Banks Didn't Deserve this Beating

Investment-bank stocks took a hit on the widening troubles in subprime lending, but S&P's Matthew Albrecht sees strength for the future

The escalating crisis in the subprime mortgage lending industry has put a crimp in financial stocks, including big investment banks and brokers that have some exposure to this once soaring business. However Matthew Albrecht, Standard & Poor's investment banking equity analyst, believes that while banks and brokers may suffer some short-term pain, they will flourish over the longer term as overall fundamentals remain strong.

For the week ended Mar. 2 (which includes last Tuesday's huge global sell-off), the S&P financials index dropped 4.9%, while its investment-banking and brokerage subindustry swooned 8.6%, the most of any financial subsector. Year-to-date, the investment-banking and brokerage subindustry is down 7.3%, about twice the drop of the whole financials sector.

Subprime lenders—which essentially handed out home loans to people with poor credit—have been shaken by rising default rates and declining housing prices, after enjoying spectacular profits earlier in the decade. Some of the latest shocks to beset the subprime industry include the disclosure by New Century Financial (NEW) of a federal criminal probe into its activities (see, 3/5/07, "Another Stumble for Subprime Lenders"), and the decision by Fremont General (FMT) to exit the business.

Nervous Investors

A number of large brokerage firms, Albrecht notes, have some exposure to subprime lenders. Bear Stearns (BSC; ranked 3 STARS, hold), Lehman Brothers (LEH; ranked 4 STARS, buy), Merrill Lynch (MER; ranked 3 STARS, hold), and Morgan Stanley (MS; ranked 3 STARS, hold) maintain some exposure to originations and securitizations, and they all hold some small portfolio of mortgages on their books. And while Goldman Sachs (GS; ranked 5 STARS, strong buy) doesn't originate mortgages, it does securitize them and holds a small portfolio of them on its books.

Albrecht, who notes that the big brokers acquired subprime originators to complete the vertical integration of their securitization businesses, is concerned that in the near term these moves will leave them "open to defaults by borrowers who originated loans recently." Albrecht indicated that while the subprime mortgage business doesn't typically represent a large portion of these banks' and brokerages' operations, they still have exposure to the independent originators in the form of lending commitments. "Many of them also originate mortgages themselves, and securitize their own mortgages in addition to ones that they buy," he adds.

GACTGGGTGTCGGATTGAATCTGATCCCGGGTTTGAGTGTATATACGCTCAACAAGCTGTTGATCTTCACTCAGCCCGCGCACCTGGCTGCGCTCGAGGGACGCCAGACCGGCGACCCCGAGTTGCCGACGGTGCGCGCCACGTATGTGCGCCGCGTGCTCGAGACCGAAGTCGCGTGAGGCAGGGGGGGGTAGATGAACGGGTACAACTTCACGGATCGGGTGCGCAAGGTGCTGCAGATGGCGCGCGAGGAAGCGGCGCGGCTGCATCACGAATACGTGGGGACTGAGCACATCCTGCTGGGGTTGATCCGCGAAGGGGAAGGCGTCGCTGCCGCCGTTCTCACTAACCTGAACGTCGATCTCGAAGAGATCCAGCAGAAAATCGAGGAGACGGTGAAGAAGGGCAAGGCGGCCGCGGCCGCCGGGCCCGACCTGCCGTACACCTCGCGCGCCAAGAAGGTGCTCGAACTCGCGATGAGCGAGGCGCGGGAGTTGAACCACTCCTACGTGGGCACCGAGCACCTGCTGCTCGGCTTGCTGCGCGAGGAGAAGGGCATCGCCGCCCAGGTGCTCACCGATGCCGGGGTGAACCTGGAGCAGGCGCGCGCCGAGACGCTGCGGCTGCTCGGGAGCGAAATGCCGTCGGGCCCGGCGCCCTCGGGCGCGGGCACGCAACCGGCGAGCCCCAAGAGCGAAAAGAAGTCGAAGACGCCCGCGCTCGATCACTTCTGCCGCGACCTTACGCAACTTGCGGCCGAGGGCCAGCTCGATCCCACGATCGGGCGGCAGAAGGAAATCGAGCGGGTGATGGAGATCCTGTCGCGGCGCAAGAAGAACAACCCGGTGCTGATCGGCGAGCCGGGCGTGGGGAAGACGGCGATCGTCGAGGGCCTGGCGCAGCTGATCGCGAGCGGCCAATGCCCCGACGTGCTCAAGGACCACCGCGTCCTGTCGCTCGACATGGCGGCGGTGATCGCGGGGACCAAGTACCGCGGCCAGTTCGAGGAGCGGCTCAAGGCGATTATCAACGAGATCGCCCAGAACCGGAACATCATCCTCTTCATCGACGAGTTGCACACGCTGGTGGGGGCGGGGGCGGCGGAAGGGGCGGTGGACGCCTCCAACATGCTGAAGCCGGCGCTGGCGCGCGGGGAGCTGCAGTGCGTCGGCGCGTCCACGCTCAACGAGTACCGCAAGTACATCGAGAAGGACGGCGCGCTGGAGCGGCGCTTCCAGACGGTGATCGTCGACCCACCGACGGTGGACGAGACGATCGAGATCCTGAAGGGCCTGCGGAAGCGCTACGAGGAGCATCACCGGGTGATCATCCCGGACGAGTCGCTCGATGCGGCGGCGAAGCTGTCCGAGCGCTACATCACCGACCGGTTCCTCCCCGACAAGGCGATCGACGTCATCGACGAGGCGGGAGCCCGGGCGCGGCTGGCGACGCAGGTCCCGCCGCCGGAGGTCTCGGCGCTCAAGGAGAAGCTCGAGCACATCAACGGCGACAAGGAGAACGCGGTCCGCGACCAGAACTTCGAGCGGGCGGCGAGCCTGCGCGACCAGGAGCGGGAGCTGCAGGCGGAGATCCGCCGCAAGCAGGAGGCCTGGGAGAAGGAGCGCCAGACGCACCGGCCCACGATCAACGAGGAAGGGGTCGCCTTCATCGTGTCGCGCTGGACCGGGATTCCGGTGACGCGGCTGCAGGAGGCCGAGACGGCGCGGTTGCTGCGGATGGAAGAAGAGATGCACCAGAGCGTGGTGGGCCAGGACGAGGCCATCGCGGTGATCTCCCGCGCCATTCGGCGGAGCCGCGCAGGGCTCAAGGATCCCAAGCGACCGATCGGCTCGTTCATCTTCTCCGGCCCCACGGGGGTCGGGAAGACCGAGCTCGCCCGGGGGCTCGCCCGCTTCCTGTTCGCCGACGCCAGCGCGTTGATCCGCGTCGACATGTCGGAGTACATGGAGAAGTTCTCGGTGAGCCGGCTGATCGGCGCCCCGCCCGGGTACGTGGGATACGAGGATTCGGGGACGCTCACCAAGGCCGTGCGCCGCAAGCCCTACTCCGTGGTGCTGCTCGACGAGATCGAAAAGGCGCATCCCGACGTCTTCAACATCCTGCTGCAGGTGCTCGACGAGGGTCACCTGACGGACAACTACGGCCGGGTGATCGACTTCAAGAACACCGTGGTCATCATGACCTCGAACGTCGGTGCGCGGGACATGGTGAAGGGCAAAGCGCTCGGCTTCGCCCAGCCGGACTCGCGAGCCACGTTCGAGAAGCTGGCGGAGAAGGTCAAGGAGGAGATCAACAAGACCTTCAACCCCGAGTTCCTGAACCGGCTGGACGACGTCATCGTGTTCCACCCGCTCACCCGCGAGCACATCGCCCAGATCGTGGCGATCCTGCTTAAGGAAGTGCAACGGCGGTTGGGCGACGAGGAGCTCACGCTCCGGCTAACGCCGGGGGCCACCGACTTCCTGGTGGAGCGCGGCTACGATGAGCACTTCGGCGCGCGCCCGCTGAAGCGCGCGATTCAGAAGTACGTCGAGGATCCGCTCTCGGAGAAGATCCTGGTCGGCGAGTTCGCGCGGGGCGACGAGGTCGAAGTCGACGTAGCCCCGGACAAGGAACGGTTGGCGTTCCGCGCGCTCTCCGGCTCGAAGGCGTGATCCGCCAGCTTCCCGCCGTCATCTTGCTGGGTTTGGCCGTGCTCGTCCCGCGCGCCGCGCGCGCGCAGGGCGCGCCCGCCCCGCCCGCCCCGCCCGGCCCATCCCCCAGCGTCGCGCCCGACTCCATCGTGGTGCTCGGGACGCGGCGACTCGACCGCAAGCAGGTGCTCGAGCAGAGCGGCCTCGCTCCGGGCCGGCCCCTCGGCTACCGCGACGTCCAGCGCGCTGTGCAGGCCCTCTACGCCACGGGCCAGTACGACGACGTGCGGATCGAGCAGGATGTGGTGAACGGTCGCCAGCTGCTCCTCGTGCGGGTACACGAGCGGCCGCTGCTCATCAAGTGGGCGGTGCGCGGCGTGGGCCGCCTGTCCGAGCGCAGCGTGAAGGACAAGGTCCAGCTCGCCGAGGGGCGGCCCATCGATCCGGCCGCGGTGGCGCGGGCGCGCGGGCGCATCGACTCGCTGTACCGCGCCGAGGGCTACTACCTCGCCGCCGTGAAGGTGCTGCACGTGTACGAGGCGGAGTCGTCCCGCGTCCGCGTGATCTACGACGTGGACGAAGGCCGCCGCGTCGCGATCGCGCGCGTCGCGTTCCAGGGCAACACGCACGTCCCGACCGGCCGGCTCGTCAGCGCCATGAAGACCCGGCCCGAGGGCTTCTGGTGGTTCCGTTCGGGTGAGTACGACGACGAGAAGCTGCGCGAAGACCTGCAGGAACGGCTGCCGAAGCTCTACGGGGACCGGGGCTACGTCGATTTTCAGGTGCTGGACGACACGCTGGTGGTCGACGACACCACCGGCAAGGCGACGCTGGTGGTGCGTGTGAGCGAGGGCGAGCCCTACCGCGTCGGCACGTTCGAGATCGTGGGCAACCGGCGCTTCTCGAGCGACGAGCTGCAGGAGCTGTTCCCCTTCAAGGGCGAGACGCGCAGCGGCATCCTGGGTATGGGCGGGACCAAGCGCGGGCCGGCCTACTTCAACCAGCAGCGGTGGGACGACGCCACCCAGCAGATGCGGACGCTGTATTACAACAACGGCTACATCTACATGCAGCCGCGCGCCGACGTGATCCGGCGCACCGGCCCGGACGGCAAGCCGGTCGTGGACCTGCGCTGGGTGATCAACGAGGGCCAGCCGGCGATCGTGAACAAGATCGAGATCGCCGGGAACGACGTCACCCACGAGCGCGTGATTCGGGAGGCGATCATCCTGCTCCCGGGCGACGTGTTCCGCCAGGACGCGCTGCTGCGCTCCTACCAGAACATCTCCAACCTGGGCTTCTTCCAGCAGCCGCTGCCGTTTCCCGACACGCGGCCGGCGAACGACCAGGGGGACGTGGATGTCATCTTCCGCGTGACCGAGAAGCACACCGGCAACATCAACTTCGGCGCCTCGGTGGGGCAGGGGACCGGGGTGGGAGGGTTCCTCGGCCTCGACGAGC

Another headwind for the brokerage companies is the possibility that investors are becoming more risk-averse. "If that's the case, we may see reduced amount of leverage by investors," Albrecht says. "If investors become more risk averse, they may shy away from margin debt, and that would reduce some of the net interest income these brokers realize."

Fed Predictions

However, over the long term, Albrecht views brokerage companies' entry into subprime mortgages as a positive move, "considering they will be able to monitor the underwriting standards going forward." Albrecht also maintains a positive outlook for investment banks and brokerages as a whole, citing some positive catalysts in the market. "Investors are still flush with cash," he says. "Those that may have become more risk-averse and are no longer willing to look overseas for investments may be looking to purchase U.S.-based assets."

Plus, interest rates remain favorable, he says, and debt markets remain highly liquid, resulting in a solid M&A environment. "Additionally, the recent market pullback may have brought potential targets down to more attractive prices following a period of high multiples and rampant speculation," he says. Albrecht also notes S&P believes the recent pullback suggests that there's a higher chance the Federal Reserve may reduce its target rate at some point later in the year, "and that this has typically been a catalyst for these stocks." S&P Economics is calling for one rate cut later this year, followed by two more early in 2008.

Large investment banks and brokers now have a broader global reach than ever before, Albrecht says, another reason for his long-term bullish case. "We believe investment banks and brokers will benefit from continued GDP [gross domestic product] growth in the BRIC [Brazil, Russia, India, and China] countries and other developing regions, even in the event of a more widespread slowdown in the U.S. economy," he says.

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